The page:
Families of dozens of children found in unmarked graves at a state-run reform school are closer to getting state funding to pay for new burials.
Surviving victims of beatings at the Arthur G. Dozier School for Boys, however, are not in line for any compensation. At least not yet.
On Tuesday a pair of bills passed key committees in the Florida Legislature that would give up to $7,500 to the next of kin of the children found in graves on the school’s now-shuttered campus in North Florida, just west of Tallahassee. If the bills become law, $500,000 would be set aside for funerals, reburials and grave markers.
“This is about finding some decorum of peace for the families,” said State Rep. Ed Narain, D-Tampa.
Last week, University of South Florida anthropologists submitted a report to Gov. Rick Scott and the Florida Cabinet, that showed a total of 51 sets of human remains were found on the school’s campus — 20 more than the state had expected to find. USF researchers said their three-year project to identify remains ended with seven positive DNA matches and 14 presumptive identifications.
The report showed that most of the deaths that occurred were because of illness, but others involved shootings, drownings and beatings.
The bills advancing on Tuesday do not address the men who have come forward in recent years to detail the horrific beatings they withstood as children at the school in Jackson County.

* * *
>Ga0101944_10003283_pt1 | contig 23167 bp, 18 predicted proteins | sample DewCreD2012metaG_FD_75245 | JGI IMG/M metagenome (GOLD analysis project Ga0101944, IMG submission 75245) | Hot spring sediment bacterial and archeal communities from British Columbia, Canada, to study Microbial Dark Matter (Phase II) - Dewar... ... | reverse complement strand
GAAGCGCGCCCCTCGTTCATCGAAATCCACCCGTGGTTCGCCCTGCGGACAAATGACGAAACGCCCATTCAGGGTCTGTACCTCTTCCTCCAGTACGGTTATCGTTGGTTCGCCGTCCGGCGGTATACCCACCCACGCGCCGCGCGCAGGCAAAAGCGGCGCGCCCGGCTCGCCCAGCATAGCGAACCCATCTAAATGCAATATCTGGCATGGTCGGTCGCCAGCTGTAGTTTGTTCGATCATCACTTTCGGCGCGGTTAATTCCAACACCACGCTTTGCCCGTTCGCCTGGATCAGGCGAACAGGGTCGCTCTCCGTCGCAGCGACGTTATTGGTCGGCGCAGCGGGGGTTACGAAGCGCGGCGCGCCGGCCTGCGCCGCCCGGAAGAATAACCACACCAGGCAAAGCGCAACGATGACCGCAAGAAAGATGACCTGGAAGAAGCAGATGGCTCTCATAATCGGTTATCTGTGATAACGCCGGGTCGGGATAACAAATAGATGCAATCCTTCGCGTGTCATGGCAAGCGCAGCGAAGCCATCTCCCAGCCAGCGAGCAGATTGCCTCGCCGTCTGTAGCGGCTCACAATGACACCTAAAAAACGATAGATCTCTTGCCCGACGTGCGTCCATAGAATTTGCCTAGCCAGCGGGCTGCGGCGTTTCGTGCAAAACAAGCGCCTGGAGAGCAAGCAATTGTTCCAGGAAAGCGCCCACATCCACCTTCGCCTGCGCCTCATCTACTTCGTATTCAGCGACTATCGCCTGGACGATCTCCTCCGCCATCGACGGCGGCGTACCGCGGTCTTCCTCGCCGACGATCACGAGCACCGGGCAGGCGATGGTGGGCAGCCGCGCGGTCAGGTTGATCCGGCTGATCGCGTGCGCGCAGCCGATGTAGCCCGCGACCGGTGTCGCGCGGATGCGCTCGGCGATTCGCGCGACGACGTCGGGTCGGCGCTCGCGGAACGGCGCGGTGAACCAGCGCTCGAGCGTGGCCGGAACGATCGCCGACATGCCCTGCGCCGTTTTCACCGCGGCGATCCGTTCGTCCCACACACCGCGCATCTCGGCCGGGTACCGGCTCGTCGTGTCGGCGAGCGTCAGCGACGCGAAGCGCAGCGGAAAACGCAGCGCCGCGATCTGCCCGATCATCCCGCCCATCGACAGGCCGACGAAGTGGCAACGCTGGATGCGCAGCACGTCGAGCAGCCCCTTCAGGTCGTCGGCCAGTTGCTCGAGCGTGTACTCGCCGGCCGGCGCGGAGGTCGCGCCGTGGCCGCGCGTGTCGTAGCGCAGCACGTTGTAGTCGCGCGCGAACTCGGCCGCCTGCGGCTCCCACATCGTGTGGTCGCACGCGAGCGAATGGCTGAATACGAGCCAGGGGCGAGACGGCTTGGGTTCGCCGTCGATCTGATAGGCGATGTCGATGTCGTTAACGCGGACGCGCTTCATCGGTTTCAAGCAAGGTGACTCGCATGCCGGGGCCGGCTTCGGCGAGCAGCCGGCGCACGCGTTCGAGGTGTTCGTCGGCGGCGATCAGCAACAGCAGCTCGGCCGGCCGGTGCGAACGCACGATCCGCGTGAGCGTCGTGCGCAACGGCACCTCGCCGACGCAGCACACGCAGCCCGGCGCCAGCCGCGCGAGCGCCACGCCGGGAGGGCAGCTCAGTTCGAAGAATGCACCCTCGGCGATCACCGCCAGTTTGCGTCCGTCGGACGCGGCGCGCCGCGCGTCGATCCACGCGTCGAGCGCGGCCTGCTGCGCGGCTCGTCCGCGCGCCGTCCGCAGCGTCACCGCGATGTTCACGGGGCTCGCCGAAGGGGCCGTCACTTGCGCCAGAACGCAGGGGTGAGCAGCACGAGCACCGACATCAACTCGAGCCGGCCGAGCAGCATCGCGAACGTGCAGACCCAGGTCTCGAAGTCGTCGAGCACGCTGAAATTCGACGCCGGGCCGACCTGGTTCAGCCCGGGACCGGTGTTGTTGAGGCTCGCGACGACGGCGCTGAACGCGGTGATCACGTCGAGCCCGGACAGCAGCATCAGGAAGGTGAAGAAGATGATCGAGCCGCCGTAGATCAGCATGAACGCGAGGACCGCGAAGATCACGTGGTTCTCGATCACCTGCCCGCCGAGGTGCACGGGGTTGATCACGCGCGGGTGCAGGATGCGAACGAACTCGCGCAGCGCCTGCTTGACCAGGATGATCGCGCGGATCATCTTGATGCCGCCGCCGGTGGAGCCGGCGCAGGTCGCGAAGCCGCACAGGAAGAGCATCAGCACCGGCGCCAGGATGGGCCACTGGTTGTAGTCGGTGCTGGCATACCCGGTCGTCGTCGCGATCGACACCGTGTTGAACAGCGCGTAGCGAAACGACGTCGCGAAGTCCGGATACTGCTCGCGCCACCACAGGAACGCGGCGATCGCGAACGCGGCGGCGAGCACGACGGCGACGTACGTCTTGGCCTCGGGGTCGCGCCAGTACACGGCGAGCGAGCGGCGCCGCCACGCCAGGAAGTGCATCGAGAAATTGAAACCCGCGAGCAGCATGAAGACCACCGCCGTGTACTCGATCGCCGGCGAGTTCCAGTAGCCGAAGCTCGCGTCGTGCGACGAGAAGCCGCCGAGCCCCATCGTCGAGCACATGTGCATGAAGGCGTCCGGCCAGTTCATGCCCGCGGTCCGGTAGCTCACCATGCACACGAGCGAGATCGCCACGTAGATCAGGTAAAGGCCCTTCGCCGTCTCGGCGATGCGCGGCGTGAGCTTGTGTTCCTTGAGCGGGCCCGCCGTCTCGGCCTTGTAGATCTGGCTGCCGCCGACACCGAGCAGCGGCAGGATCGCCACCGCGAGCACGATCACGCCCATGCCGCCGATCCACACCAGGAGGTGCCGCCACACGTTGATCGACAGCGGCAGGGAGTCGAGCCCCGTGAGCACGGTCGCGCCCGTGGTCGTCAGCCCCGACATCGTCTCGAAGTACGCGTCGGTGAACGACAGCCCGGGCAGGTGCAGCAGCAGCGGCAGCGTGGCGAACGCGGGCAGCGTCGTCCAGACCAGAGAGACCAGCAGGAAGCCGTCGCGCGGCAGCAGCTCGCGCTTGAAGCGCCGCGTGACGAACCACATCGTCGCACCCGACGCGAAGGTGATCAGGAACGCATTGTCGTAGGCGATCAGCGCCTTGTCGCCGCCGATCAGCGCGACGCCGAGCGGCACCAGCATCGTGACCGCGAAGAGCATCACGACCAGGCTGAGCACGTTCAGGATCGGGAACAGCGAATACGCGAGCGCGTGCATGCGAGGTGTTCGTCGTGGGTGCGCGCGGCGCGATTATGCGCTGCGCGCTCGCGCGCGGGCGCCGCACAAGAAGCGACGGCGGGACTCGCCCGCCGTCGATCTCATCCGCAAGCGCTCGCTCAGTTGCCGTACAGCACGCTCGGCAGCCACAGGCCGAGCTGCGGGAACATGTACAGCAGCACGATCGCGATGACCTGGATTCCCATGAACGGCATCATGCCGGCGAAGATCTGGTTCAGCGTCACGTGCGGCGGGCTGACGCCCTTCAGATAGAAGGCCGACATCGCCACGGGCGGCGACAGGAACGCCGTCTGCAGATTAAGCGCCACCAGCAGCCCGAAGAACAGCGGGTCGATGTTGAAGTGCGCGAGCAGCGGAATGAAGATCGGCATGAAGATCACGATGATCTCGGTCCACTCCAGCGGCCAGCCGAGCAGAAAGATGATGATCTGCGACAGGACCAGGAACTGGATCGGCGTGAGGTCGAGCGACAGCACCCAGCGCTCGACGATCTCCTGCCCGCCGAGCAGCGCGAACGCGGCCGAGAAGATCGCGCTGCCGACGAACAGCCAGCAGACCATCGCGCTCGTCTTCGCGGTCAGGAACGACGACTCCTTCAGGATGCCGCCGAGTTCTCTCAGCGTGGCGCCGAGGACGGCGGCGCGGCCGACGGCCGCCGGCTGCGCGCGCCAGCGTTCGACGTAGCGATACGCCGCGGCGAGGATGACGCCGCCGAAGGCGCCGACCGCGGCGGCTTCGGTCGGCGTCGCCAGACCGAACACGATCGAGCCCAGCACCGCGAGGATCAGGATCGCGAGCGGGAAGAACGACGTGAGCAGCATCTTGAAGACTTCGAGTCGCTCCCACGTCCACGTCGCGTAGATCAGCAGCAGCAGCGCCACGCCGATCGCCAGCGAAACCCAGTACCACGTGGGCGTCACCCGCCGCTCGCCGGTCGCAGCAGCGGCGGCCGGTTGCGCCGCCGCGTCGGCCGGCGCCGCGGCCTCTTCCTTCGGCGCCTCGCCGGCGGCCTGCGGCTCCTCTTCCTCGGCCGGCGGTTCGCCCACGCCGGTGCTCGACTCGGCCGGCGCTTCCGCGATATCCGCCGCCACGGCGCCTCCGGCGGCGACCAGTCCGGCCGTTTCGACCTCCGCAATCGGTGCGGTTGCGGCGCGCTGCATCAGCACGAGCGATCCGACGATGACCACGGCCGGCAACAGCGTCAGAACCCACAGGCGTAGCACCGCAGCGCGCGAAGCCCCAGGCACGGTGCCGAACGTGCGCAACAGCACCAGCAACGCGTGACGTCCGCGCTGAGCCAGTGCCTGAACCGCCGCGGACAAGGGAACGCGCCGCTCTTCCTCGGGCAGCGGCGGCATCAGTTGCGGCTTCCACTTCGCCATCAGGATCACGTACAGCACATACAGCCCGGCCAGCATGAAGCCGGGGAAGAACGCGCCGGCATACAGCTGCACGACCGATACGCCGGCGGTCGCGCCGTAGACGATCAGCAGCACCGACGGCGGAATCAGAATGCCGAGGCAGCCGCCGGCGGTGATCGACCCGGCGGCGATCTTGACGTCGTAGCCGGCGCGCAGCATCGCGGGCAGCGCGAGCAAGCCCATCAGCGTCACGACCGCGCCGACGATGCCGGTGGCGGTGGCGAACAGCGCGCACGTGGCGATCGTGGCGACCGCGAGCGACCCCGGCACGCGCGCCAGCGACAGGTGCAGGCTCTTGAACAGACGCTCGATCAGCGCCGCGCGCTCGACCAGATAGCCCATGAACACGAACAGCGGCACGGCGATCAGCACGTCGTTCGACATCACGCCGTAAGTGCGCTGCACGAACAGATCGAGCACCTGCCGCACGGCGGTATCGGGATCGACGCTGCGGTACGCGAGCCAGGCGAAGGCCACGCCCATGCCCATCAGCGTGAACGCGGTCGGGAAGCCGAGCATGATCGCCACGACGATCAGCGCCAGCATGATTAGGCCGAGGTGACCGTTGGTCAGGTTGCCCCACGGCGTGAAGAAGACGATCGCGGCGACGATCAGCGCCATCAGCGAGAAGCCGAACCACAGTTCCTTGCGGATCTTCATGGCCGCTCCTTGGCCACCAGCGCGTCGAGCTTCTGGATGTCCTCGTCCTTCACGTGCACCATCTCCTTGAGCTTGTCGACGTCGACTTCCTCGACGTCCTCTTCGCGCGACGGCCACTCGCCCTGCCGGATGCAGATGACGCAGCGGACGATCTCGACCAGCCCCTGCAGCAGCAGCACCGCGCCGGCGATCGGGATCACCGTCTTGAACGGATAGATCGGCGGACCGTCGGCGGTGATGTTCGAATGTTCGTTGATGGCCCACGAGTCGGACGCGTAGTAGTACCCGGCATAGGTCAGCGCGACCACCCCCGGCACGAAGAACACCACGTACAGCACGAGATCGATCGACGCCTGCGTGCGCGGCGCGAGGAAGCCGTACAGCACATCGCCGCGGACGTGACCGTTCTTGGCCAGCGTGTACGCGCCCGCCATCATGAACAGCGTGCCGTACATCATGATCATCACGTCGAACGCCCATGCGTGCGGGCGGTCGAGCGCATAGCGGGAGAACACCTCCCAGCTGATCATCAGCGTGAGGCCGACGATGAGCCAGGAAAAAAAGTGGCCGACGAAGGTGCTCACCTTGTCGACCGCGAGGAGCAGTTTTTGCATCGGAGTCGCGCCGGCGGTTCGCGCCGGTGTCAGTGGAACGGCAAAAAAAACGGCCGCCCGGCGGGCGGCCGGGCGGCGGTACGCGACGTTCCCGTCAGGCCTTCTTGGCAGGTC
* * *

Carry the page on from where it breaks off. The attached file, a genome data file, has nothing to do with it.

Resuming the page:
State Sen. Arthenia Joyner, D-Tampa, said “perhaps” those men will be part of some compensation in the future. She said her legislation is simply a first step in trying to help the state turn the page on a “sad chapter.”
Since 2008, men who had been sent to the campus as children have detailed horrific beatings. Those who have come forward have been dubbed “The White House Boys,” referring to an infamous detention building where beatings occurred.
Joyner, 72, said she heard tales of what went on at Dozier when she was in high school in Tampa. She said back then, she remembers classmates being sent to the school. Years later, as a teacher in 1964, Joyner remembers having a class of 43 students, 13 of whom had been sent to Dozier.
Besides money for burials, the legislation would start the process of creating a memorial to the victims of the school. The bill calls for creation of a task force to recommend a location for a memorial as well as how it should look. It also directs the Florida Department of State to “identify and locate” families of the exhumed children by July 1, 2017.
The legislation passed the Senate Government Oversight and Accountability Committee and the House Government Operations Subcommittee without opposition on Tuesday. Both the full Senate and House have to pass identical bills before the Legislature’s annual session ends on March 15 for the money to become available.
“At the end of the day, these boys were placed in the hands of the state and they deserve better than unmarked graves,” Narain said.
Contact Jeremy Wallace at firstname.lastname@example.org. Follow @jeremyswallace.